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Weaving Your Own Mystery
This chapter will not just help with writing, but with understanding how to create a story about yourself that invites others to ask questions.
Writing, for most artists, is one of the more perplexing tasks they face. In this chapter I will discuss approaches to writing anything online. That would include getting media attention as well as critical attention for exploring ideas and issues that may be present in your work.
Writing is not a skill that comes easily to most artists, which is why you so often hear the phrase, “the painting speaks for itself.” However, thinking is something that artists must do. Thinking about the world of ideas, the world of colors and context, or poetry, politics, the environment, and more. These are all ideas that may already be present in your work or ones that you have thought of to some degree. If you can think about these things, then you can write about them, too. Perhaps not as well as you paint, sculpt, make photographs or installations, but nevertheless, you can write about issues that are important to you.
Think of how a social media platform like Facebook contains so much writing by people who do not consider themselves writers. I find the most interesting posts on Facebook are about what someone is thinking or struggling with in their mind. It usually doesn’t relate to their work, but to thoughts and ideas we all have. The posts about loved ones dying and about how much they meant to someone is an example that resonates with most of us. But comments and fairly long status updates can include writing about art and how someone feels about a recent show, or a recent political event, or something much more personal—about struggles in the studio, or struggles with health and more. This kind of writing works on Facebook, meaning it gets comments and interactions with other Facebook users. The artists making all these posts mostly do not consider themselves writers, but are indeed writing about art and life in a way that relates to their work. Part of the reason artists seem to write well on Facebook is that they are not thinking that they are “writing,” but are rather communicating to others in a way that is not so self-conscious.
Looking and Writing
Being an artist is about looking at the world in a peculiar way, a curious way, and then reflecting some of that investigation in the work itself. It does not matter if you are an abstract or figurative painter, or a photographer or conceptual artist: the work an artist makes reflects the culture around them and how they perceive it. From the grotesque to the political to the poetic, visual artists offer new ways of looking at how we all perceive the world around us. The more every artist is aware of this process, which is often intuitive, the more there is to write about and explore.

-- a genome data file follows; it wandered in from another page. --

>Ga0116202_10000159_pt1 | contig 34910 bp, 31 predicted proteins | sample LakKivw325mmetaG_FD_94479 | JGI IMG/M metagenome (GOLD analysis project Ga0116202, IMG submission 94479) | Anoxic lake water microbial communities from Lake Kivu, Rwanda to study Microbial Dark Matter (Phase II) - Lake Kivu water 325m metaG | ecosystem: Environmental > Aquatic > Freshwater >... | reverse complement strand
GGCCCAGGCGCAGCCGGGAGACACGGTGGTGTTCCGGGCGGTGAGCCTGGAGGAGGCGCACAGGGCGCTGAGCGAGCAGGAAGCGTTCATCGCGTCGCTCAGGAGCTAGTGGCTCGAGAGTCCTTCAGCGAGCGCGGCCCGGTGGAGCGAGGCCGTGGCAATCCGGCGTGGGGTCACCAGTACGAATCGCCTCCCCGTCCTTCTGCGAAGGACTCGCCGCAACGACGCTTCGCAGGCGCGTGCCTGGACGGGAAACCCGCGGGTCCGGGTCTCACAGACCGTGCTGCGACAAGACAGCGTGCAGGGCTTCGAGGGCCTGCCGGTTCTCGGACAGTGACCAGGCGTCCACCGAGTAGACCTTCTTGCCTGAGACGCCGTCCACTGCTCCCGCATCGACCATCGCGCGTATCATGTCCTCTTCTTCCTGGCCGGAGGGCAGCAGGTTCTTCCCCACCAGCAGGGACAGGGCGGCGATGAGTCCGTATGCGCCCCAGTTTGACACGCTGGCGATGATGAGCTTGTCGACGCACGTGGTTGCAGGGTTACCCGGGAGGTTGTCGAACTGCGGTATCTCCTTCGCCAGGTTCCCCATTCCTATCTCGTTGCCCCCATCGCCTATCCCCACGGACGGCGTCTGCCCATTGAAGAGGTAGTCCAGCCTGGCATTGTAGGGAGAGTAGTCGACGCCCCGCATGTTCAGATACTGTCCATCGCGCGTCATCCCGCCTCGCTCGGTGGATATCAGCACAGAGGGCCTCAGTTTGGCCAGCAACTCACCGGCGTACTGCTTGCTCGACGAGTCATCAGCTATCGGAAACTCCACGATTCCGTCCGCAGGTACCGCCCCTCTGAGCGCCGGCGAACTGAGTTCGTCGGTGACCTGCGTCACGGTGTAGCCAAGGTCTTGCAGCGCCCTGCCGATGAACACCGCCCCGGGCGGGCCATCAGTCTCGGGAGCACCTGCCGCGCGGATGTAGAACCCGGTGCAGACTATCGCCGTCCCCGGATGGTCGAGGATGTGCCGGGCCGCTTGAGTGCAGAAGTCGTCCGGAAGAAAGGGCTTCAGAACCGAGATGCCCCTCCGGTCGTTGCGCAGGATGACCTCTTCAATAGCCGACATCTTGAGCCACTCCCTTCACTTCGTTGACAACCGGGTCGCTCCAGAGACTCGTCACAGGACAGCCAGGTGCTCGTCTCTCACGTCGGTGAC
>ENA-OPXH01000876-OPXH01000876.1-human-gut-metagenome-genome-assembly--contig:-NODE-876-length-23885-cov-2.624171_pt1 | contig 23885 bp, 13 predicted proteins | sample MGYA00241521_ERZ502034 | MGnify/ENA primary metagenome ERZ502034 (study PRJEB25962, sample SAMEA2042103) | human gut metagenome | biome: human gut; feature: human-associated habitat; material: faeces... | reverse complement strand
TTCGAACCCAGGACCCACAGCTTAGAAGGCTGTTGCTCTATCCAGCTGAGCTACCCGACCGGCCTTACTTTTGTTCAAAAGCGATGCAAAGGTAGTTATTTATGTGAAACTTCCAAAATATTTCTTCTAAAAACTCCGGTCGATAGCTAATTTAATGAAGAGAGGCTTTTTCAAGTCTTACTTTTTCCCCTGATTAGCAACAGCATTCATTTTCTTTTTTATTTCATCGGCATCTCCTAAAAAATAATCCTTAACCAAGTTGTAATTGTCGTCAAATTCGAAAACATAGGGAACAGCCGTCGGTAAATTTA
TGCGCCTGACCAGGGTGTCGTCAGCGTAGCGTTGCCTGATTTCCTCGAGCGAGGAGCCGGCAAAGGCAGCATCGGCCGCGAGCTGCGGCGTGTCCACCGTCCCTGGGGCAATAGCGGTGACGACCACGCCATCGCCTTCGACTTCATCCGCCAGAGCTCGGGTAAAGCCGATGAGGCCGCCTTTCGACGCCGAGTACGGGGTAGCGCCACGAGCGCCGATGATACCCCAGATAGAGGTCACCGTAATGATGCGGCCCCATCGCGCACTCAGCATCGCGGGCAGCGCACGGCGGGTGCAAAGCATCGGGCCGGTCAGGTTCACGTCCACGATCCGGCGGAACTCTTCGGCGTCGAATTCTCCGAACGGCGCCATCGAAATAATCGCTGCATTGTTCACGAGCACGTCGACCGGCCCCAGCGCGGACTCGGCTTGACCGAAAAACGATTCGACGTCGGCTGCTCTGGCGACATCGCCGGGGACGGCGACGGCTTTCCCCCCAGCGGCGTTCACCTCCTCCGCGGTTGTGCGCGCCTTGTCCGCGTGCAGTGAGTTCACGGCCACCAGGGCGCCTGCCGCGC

If you are using Facebook, Twitter, Instagram, or any other social media, there is often a question of what to write and how to meet people that you want to talk to on these platforms. For most artists, the questions is how to meet collectors, curators, and others who could help them in their career.
Writing for Online Audiences
The method I would suggest for writing on Facebook and most other online platforms is to be at least sincere in what you write (as opposed to sharing jokes and videos), because if you want to meet people and attract them to your art, then show off how thoughtful, kind, and sensitive you are. When I get a comment on one of my images on Instagram, for example, and it is more than “awesome shot,” this catches my attention. Perhaps it is something like, “this is my favorite, it’s beautiful,” or even something longer and less vague, like, “this reminds me of those ice cream trucks when I was little and the music they played.” That last one was not particularly descriptive, but it showed that the person writing had a particular memory and feeling associated with the image I posted. If someone wrote that on one of my images and “liked” a few others, I would notice. I would read their comment, and the next thing I would do is click on their name because I want to know who this sensitive person is. Is it an artist, a curator? I will find out by looking through their images, and in my case, I will begin to look at their images and might even comment to return the gesture. It is really that simple in the broadest sense, but is harder to do than it sounds.
To learn more about Brainard Carey and his services for artists, or to take a class from him, click here. To join one of his free weekly webinars, click here.